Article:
Developers are moving their apps to serverless architectures and one of the most common questions is how to store user sessions. You need to keep your state and session data in an external data store because serverless environments are stateless by design. Unfortunately most of the databases are not serverless friendly. They do not support per-request pricing or they require heavy and persistent connections. These also explain the motivations why we built Upstash. Upstash is a serverless Redis database with per-request pricing, durable storage.
In this article I will write a basic web application which will run on Google Cloud Run and keep the user sessions in Upstash Redis. Google Cloud Run provides Serverless Container service which is also stateless. Cloud Run is more powerful than serverless functions (AWS Lambda, Cloud Functions) as you can run your own container. But you can not guarantee that the same container instance will process the requests of the same user. So you need to keep the user session in an external storage. Redis is the most popular choice to keep the session data thanks to its speed and simplicity. Upstash gives you the serverless Redis database which fits perfectly to your serverless stack.
Here is the live demo.
Here is the source code
Serverless processing: Google Cloud Run
Serverless data: Upstash
Web framework: Express
Create a directory for your project:
Create a node project and install dependencies:
Create a Redis DB from Upstash. In the database details page, click the Connect button, copy the connection code (Node.js node-redis).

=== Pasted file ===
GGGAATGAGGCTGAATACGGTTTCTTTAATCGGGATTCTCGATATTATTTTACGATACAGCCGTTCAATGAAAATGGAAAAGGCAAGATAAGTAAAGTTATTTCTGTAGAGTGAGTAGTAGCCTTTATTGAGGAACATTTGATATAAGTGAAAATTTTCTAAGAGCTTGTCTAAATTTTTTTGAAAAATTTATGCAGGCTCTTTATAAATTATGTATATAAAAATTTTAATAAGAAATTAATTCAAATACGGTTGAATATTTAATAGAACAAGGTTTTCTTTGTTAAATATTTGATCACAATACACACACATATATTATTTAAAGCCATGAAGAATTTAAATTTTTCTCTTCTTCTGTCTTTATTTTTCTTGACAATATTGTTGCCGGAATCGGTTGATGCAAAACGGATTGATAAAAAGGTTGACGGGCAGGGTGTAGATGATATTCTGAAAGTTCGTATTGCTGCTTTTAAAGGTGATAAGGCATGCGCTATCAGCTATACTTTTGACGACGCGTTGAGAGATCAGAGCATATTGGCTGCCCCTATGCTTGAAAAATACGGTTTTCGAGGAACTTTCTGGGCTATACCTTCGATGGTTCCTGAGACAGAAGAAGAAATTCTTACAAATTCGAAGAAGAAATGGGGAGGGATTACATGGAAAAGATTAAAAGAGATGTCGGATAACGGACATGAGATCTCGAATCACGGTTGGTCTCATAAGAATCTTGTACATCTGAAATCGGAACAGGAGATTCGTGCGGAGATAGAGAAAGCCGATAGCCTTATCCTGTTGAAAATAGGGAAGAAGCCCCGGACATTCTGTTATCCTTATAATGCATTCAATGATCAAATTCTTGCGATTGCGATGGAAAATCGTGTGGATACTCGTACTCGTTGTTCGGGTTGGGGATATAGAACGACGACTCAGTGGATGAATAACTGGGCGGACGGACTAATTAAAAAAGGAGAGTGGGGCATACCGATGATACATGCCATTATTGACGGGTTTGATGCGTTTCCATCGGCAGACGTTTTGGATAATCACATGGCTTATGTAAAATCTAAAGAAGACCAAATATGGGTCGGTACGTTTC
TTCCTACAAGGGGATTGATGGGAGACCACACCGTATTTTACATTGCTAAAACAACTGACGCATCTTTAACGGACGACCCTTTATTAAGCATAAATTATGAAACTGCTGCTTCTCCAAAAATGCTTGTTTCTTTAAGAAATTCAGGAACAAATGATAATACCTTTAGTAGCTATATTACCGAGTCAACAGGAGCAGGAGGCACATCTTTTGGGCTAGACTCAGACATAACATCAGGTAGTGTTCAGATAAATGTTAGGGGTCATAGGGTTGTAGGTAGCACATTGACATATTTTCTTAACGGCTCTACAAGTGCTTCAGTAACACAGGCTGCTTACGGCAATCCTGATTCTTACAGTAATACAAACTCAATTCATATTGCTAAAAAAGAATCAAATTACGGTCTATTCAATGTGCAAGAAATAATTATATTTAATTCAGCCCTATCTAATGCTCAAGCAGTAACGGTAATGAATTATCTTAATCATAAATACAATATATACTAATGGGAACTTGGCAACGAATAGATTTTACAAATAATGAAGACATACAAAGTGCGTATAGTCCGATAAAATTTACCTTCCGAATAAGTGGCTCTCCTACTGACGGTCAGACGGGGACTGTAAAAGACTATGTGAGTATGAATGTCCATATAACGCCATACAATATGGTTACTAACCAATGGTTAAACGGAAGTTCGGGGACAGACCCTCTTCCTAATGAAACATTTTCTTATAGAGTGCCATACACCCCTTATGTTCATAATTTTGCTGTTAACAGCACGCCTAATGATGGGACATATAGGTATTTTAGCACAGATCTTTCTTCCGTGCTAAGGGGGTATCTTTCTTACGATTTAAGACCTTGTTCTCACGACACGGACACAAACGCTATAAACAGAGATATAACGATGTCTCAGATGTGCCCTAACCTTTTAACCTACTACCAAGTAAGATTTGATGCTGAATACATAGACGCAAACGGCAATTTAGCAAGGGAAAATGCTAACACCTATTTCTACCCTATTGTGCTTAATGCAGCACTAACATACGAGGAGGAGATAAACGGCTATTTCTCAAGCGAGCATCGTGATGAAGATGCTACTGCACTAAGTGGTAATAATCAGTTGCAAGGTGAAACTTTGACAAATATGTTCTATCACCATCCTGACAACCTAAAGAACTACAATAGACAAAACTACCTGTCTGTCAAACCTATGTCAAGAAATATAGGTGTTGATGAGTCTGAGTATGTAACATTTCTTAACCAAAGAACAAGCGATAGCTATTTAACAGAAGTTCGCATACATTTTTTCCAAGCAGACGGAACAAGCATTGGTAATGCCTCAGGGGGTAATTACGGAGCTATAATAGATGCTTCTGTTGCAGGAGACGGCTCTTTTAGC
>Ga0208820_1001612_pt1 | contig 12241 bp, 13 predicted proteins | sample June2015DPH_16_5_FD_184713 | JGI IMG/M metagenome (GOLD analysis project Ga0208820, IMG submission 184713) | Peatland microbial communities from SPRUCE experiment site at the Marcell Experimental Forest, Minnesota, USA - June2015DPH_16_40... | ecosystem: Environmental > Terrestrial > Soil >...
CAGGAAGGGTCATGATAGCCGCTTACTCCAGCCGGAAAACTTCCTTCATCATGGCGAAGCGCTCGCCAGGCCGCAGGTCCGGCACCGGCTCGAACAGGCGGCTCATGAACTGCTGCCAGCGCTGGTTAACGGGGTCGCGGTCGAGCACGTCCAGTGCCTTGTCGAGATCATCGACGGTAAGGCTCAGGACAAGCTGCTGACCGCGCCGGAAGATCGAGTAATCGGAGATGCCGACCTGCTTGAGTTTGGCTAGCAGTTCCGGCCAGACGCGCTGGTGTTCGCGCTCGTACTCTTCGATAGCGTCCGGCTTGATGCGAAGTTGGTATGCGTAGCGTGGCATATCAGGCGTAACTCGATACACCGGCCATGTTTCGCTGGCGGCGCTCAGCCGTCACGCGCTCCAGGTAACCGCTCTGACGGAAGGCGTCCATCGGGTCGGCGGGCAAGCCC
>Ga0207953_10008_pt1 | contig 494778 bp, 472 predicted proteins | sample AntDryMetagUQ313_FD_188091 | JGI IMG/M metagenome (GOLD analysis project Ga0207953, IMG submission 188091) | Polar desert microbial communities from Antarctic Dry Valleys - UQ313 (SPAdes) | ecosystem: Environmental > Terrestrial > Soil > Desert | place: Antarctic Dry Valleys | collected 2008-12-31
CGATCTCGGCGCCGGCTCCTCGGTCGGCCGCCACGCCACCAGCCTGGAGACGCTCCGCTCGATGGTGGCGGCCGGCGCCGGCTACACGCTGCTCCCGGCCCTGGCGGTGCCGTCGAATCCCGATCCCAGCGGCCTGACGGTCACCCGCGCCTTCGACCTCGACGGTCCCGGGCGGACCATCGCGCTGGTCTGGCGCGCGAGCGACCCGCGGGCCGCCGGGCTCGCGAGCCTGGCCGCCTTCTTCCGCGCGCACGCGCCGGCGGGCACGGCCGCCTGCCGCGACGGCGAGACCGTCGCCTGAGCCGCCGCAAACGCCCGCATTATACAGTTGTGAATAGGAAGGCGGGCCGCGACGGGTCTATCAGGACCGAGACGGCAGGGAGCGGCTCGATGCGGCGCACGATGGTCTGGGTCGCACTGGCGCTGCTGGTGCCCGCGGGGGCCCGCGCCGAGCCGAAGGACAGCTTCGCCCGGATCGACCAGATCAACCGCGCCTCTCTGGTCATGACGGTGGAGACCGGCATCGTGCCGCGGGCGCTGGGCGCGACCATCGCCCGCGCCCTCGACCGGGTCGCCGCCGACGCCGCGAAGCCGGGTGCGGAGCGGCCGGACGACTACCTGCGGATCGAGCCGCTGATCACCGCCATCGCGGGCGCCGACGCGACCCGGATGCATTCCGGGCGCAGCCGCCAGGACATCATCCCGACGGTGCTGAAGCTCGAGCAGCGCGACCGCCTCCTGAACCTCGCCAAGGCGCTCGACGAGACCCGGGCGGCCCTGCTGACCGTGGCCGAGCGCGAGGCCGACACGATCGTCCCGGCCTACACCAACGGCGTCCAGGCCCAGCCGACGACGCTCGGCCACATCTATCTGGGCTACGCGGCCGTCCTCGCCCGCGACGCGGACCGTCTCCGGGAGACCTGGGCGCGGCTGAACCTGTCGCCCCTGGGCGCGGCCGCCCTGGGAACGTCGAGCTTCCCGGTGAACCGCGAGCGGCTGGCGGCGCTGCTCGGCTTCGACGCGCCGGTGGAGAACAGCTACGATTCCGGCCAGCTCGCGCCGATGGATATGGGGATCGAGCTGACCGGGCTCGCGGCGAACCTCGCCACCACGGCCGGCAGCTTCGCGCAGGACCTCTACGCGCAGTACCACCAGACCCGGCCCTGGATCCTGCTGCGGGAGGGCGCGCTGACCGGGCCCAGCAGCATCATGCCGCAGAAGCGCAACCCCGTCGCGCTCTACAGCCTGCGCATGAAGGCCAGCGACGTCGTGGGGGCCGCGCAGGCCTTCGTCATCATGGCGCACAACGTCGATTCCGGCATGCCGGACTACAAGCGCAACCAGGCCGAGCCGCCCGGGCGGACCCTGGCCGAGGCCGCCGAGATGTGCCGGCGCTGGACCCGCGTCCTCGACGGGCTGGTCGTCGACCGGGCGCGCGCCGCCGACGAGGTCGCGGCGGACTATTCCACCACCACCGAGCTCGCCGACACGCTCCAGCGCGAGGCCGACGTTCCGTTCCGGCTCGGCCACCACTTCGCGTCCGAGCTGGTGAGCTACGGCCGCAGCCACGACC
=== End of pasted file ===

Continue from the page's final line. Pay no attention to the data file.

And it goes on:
If you do not have it already, install Google Cloud SDK as described here. Set the project and enable Google Run and Build services:
Create index.js and update as below:
Run the app:
Check http://localhost:3000/foo in different browsers to validate it keeps the session.
Add the start script to your
Create a Docker file (Dockerfile) in the project folder as below:
Build your container image:
List your container images:
gcloud container images list
Run the container locally:
In case you have an issue on docker run, check here.
This command should give you the URL of your application as below:
I have developed two small prototypes with both. Here my impression:
- Simplicity: Cloud functions are simpler to deploy as it does not require any container building step.
- Portability: Cloud Run leverages your container, so anytime you can move your application to any containerized system. This is a plus for Cloud Run.
- Cloud Run looks more powerful as it runs your own container with more configuration options. It also allows running longer tasks (can be extended to 60 minutes)
- Cloud Run looks more testable as you can run the container locally. Cloud Functions require a simulated environment.
Personally, I see Cloud Functions as a pure serverless solution where Cloud Run is a hybrid solution. I would choose Cloud functions for simple, self contained tasks or event driven solutions. If my use case is more complex with portability/testability requirements, then I would choose Cloud Run.